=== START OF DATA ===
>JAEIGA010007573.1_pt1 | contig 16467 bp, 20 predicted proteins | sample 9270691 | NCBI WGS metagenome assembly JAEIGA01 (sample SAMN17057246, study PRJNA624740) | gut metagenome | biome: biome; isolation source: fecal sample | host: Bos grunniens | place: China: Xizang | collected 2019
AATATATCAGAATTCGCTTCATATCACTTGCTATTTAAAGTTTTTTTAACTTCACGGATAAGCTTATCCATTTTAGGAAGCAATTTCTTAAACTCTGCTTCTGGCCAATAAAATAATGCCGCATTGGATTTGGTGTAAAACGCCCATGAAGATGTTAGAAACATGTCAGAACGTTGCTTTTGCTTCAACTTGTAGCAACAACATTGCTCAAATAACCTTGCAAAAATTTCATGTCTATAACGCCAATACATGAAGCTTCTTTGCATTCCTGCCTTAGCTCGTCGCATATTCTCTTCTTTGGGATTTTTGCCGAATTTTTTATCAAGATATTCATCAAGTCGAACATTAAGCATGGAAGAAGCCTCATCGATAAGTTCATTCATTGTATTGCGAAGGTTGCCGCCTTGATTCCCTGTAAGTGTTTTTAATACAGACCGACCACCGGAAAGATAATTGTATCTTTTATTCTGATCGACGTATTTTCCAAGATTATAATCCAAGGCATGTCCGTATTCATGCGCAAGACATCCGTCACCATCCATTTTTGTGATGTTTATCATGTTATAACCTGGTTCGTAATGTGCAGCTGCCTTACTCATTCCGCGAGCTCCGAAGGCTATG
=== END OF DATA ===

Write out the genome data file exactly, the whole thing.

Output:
>JAEIGA010007573.1_pt1 | contig 16467 bp, 20 predicted proteins | sample 9270691 | NCBI WGS metagenome assembly JAEIGA01 (sample SAMN17057246, study PRJNA624740) | gut metagenome | biome: biome; isolation source: fecal sample | host: Bos grunniens | place: China: Xizang | collected 2019
AATATATCAGAATTCGCTTCATATCACTTGCTATTTAAAGTTTTTTTAACTTCACGGATAAGCTTATCCATTTTAGGAAGCAATTTCTTAAACTCTGCTTCTGGCCAATAAAATAATGCCGCATTGGATTTGGTGTAAAACGCCCATGAAGATGTTAGAAACATGTCAGAACGTTGCTTTTGCTTCAACTTGTAGCAACAACATTGCTCAAATAACCTTGCAAAAATTTCATGTCTATAACGCCAATACATGAAGCTTCTTTGCATTCCTGCCTTAGCTCGTCGCATATTCTCTTCTTTGGGATTTTTGCCGAATTTTTTATCAAGATATTCATCAAGTCGAACATTAAGCATGGAAGAAGCCTCATCGATAAGTTCATTCATTGTATTGCGAAGGTTGCCGCCTTGATTCCCTGTAAGTGTTTTTAATACAGACCGACCACCGGAAAGATAATTGTATCTTTTATTCTGATCGACGTATTTTCCAAGATTATAATCCAAGGCATGTCCGTATTCATGCGCAAGACATCCGTCACCATCCATTTTTGTGATGTTTATCATGTTATAACCTGGTTCGTAATGTGCAGCTGCCTTACTCATTCCGCGAGCTCCGAAGGCTATG